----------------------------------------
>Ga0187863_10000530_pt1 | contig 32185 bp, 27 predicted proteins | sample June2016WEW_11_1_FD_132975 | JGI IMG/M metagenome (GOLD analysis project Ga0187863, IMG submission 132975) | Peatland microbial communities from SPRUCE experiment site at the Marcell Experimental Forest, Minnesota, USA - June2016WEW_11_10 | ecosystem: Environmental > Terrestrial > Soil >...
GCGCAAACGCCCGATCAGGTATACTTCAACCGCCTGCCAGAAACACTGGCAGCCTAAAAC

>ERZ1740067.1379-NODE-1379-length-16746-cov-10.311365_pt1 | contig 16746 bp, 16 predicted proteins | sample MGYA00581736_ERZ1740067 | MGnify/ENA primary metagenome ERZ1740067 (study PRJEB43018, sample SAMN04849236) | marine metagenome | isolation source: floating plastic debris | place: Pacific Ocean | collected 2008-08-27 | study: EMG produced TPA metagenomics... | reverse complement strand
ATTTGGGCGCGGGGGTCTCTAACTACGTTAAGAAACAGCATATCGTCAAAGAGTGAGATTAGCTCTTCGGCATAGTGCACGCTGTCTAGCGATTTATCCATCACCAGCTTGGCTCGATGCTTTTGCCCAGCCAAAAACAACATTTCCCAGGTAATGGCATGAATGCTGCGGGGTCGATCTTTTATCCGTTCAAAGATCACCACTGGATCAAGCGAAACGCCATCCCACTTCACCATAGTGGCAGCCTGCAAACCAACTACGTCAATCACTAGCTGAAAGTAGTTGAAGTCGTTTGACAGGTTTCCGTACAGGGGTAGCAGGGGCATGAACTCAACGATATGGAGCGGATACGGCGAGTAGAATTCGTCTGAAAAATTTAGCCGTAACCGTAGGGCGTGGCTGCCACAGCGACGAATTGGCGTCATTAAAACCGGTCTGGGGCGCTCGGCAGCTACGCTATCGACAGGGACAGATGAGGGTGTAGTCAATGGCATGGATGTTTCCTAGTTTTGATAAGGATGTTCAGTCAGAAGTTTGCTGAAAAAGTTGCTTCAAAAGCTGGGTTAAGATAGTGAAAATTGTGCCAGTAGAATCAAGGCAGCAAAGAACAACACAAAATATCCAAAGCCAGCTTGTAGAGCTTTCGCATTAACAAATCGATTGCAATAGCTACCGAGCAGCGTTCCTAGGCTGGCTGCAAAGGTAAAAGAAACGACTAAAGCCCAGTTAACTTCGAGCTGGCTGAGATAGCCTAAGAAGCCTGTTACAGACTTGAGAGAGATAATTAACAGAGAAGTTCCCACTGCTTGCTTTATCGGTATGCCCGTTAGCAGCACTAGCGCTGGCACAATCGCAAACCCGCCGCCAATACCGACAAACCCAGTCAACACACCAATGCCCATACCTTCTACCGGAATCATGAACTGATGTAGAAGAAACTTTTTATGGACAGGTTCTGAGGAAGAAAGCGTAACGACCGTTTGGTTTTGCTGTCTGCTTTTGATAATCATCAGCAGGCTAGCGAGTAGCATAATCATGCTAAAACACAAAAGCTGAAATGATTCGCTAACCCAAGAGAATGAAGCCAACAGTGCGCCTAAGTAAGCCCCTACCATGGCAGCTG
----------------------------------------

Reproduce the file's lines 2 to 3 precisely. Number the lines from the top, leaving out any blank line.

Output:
GCGCAAACGCCCGATCAGGTATACTTCAACCGCCTGCCAGAAACACTGGCAGCCTAAAAC

>ERZ1740067.1379-NODE-1379-length-16746-cov-10.311365_pt1 | contig 16746 bp, 16 predicted proteins | sample MGYA00581736_ERZ1740067 | MGnify/ENA primary metagenome ERZ1740067 (study PRJEB43018, sample SAMN04849236) | marine metagenome | isolation source: floating plastic debris | place: Pacific Ocean | collected 2008-08-27 | study: EMG produced TPA metagenomics... | reverse complement strand